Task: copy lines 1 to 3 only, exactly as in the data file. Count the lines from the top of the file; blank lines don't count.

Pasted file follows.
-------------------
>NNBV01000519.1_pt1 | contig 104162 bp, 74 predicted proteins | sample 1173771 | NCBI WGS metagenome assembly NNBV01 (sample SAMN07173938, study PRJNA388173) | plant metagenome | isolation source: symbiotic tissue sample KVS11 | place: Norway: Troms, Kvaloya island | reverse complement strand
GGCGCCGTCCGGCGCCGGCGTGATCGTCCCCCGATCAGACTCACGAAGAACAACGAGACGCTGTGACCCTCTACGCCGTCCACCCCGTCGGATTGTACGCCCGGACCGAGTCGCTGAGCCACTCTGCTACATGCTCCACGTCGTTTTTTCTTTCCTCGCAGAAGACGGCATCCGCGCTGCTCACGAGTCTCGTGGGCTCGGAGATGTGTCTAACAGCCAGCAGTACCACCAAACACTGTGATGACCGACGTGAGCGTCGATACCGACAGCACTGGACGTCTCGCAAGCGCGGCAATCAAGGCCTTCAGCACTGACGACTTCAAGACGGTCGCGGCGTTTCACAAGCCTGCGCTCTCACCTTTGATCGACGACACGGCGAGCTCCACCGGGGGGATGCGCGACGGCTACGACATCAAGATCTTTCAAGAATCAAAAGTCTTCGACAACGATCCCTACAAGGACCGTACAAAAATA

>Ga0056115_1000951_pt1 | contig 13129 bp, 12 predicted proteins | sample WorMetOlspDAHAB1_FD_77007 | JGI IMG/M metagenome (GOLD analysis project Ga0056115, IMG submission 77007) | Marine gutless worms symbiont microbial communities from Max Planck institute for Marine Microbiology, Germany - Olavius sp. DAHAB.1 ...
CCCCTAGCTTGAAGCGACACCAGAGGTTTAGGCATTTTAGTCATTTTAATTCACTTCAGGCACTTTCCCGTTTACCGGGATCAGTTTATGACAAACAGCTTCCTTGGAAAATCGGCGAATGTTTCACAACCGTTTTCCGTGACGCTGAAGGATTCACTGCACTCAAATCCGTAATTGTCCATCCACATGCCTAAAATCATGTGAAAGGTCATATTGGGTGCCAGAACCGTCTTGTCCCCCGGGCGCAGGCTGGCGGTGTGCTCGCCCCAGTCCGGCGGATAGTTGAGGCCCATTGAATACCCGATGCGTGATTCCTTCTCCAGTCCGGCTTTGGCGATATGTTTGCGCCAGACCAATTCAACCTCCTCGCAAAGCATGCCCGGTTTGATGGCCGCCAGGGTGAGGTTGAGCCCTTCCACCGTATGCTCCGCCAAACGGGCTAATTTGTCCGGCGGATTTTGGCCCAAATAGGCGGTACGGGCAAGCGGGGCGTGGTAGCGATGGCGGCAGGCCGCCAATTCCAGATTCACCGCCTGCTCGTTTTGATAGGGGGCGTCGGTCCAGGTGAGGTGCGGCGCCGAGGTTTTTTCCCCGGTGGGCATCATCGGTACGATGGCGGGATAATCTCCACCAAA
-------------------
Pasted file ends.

>NNBV01000519.1_pt1 | contig 104162 bp, 74 predicted proteins | sample 1173771 | NCBI WGS metagenome assembly NNBV01 (sample SAMN07173938, study PRJNA388173) | plant metagenome | isolation source: symbiotic tissue sample KVS11 | place: Norway: Troms, Kvaloya island | reverse complement strand
GGCGCCGTCCGGCGCCGGCGTGATCGTCCCCCGATCAGACTCACGAAGAACAACGAGACGCTGTGACCCTCTACGCCGTCCACCCCGTCGGATTGTACGCCCGGACCGAGTCGCTGAGCCACTCTGCTACATGCTCCACGTCGTTTTTTCTTTCCTCGCAGAAGACGGCATCCGCGCTGCTCACGAGTCTCGTGGGCTCGGAGATGTGTCTAACAGCCAGCAGTACCACCAAACACTGTGATGACCGACGTGAGCGTCGATACCGACAGCACTGGACGTCTCGCAAGCGCGGCAATCAAGGCCTTCAGCACTGACGACTTCAAGACGGTCGCGGCGTTTCACAAGCCTGCGCTCTCACCTTTGATCGACGACACGGCGAGCTCCACCGGGGGGATGCGCGACGGCTACGACATCAAGATCTTTCAAGAATCAAAAGTCTTCGACAACGATCCCTACAAGGACCGTACAAAAATA

>Ga0056115_1000951_pt1 | contig 13129 bp, 12 predicted proteins | sample WorMetOlspDAHAB1_FD_77007 | JGI IMG/M metagenome (GOLD analysis project Ga0056115, IMG submission 77007) | Marine gutless worms symbiont microbial communities from Max Planck institute for Marine Microbiology, Germany - Olavius sp. DAHAB.1 ...